Miracles Aren’t Evidence for a Deist God (and Other Non-News)

watchComplicI’m sure I’ll get back to Nagel in the future, but, for the time being, I’d like to start another series of responses that is more directly relevant to the question of God’s existence. This time, to J. L. Mackie’s “Miracle of Theism”. This has been called the best philosophical discussion of theism from an atheistic perspective, and is a much more serious and well-reasoned book than any of the popular-level atheist tomes. As such, I find it easy to respect Mackie, even as I disagree with him.

Still, I do disagree, and want to get to the reasons why:

Mackie, after a very reasonable introduction that shows a charitable attitude toward the theist position, begins with a discussion of David Hume’s famous argument against belief in miracles.

For those that don’t already know, the basic thrust of Hume’s argument is this: Since miracles are occurrences that (by definition) are astronomically improbable, our reason for doubting that a miracle happened is always stronger than the weight of any person’s testimony saying that it did happen. This would mean that we should never believe that a miracle actually happened.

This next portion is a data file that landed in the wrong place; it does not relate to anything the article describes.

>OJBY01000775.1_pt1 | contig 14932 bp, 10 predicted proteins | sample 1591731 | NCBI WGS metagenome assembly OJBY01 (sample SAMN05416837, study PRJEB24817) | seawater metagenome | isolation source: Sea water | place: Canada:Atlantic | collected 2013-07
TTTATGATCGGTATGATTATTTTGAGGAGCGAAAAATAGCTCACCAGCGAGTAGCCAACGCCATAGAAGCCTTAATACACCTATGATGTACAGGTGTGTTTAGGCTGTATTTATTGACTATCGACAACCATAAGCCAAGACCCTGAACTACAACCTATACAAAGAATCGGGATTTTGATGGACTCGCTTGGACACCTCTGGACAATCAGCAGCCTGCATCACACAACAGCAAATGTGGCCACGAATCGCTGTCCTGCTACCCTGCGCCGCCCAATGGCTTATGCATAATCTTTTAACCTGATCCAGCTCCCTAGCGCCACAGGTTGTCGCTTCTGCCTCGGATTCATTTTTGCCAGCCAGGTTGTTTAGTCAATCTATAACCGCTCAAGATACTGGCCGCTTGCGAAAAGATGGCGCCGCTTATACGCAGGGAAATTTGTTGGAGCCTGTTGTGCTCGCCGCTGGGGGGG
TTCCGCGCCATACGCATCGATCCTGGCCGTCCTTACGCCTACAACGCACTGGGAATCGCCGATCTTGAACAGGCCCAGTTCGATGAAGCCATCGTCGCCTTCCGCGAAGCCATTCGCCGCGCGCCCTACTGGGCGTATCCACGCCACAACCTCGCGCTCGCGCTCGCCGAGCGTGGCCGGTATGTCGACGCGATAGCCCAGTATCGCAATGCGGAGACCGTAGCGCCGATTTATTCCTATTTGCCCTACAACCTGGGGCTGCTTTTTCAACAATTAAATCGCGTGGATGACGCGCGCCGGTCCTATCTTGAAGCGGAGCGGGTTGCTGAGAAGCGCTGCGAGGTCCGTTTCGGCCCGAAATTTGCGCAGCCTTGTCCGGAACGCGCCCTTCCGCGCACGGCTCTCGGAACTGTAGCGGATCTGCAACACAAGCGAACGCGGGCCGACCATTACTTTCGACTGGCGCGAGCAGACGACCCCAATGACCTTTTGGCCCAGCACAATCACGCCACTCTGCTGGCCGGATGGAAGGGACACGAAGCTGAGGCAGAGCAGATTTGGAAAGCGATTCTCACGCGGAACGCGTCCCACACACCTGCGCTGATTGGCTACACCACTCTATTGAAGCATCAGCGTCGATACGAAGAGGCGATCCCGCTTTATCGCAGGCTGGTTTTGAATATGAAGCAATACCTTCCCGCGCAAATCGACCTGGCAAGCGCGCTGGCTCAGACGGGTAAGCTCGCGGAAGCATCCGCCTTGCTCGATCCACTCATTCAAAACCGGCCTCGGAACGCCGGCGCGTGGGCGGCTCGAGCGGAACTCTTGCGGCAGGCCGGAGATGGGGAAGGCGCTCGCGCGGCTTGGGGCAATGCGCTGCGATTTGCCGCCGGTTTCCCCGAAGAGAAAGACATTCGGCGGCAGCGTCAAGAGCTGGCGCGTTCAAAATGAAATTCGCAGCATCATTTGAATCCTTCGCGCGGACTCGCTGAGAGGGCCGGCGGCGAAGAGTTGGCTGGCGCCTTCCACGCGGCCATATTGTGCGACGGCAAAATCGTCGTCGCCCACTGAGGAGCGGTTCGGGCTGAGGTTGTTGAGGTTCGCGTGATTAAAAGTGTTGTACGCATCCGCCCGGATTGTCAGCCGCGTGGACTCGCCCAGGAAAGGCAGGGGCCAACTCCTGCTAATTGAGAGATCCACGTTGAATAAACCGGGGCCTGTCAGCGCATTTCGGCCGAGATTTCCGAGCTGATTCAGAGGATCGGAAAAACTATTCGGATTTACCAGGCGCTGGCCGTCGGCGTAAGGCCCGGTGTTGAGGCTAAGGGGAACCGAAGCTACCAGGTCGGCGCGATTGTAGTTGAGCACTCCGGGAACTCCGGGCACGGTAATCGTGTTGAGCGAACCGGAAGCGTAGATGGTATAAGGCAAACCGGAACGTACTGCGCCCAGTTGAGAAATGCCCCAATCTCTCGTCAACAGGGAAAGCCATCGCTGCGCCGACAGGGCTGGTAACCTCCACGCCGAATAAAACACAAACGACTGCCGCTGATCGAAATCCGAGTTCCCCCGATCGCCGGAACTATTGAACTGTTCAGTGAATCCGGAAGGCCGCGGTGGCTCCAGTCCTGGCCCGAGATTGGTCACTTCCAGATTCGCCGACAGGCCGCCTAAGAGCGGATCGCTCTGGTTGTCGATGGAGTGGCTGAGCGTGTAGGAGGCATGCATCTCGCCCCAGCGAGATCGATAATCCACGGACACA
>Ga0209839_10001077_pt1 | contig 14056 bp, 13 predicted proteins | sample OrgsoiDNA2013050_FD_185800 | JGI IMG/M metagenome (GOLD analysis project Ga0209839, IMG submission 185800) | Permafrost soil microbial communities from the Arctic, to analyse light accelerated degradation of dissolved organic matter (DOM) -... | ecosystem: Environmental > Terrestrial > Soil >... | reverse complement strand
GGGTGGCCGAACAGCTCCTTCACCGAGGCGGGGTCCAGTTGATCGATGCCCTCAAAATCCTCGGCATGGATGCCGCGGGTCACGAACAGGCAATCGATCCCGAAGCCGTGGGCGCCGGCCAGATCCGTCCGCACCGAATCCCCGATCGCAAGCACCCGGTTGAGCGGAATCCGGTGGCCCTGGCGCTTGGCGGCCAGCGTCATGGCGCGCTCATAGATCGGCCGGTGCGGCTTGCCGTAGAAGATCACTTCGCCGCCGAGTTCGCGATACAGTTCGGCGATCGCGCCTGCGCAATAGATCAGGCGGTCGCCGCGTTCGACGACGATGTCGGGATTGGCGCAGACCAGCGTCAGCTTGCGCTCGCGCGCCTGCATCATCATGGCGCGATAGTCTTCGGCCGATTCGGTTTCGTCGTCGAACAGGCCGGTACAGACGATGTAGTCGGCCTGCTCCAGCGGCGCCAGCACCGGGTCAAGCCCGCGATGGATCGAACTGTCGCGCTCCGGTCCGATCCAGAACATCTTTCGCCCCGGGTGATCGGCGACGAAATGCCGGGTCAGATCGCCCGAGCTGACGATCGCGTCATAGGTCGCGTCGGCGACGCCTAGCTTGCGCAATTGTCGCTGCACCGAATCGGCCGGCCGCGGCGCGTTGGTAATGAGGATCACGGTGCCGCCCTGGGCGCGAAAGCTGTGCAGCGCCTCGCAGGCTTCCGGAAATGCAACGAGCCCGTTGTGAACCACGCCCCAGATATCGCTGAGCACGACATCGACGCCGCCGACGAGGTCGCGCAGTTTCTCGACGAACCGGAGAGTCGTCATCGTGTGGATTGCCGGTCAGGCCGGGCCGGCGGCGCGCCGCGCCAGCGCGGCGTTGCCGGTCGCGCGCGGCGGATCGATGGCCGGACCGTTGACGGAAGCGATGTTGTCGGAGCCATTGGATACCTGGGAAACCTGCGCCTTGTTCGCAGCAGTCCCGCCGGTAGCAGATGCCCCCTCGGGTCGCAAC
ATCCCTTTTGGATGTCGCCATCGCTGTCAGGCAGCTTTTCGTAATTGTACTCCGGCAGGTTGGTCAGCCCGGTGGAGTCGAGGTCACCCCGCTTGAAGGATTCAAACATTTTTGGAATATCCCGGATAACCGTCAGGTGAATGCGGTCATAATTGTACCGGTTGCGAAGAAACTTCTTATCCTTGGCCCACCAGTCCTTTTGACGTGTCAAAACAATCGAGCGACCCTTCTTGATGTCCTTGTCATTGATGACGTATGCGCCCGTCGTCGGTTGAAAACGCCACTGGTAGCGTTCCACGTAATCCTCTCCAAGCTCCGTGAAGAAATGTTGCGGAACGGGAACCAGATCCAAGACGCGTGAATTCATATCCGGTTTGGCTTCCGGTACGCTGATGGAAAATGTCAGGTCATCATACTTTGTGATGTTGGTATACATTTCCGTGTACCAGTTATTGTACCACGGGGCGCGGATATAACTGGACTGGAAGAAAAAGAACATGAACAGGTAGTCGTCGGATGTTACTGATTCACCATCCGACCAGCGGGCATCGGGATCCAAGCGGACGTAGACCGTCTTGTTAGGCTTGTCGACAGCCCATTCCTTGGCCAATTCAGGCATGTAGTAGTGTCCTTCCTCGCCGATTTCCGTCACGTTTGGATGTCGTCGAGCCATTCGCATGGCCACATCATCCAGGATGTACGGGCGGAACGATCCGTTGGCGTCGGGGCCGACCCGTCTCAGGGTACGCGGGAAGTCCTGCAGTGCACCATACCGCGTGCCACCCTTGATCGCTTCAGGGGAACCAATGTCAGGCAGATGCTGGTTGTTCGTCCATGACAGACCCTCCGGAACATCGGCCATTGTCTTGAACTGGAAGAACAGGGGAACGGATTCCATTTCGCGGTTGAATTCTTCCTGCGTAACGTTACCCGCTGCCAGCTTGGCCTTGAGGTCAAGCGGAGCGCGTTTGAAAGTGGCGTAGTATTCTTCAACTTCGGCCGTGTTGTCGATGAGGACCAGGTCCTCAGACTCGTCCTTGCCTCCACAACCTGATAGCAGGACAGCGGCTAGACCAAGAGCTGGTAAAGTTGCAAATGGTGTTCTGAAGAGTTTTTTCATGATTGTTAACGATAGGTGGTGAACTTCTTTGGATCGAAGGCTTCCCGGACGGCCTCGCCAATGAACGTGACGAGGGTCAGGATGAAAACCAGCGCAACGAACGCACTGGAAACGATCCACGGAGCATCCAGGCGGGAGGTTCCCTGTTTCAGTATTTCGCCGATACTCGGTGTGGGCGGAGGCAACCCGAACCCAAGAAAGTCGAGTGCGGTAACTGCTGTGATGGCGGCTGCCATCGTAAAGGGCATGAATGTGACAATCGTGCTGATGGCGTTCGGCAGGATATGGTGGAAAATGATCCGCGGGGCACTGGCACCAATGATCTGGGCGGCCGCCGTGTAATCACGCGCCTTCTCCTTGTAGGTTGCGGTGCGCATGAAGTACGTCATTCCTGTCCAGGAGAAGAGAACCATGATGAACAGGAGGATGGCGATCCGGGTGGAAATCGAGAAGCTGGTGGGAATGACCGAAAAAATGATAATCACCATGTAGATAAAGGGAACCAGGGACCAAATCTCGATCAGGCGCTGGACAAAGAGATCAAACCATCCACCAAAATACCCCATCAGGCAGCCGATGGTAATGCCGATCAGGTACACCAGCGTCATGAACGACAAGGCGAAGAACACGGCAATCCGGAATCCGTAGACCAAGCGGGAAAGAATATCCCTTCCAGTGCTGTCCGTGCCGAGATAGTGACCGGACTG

Though he isn’t without criticisms, Mackie finds this a good objection to miracles as evidence for God. He basically agrees with Hume and, I think, fails to raise the two most potent responses to the argument.

The first is less a disagreement than a point about what this actually proves. If successful, this argument would block any attempt to prove God’s existence on the grounds of testimonial evidence of a miracle, but I know of no theist philosopher who argues for God’s existence on those grounds.

Some have, after granting theism, looked at evidence for a miracle in order to determine which form of theism is most likely to be correct. But this is a far cry from using claims of the miraculous to argue for God’s existence. Of course, one can try to say that it is still a mistake, but even this is untrue in light of the second response.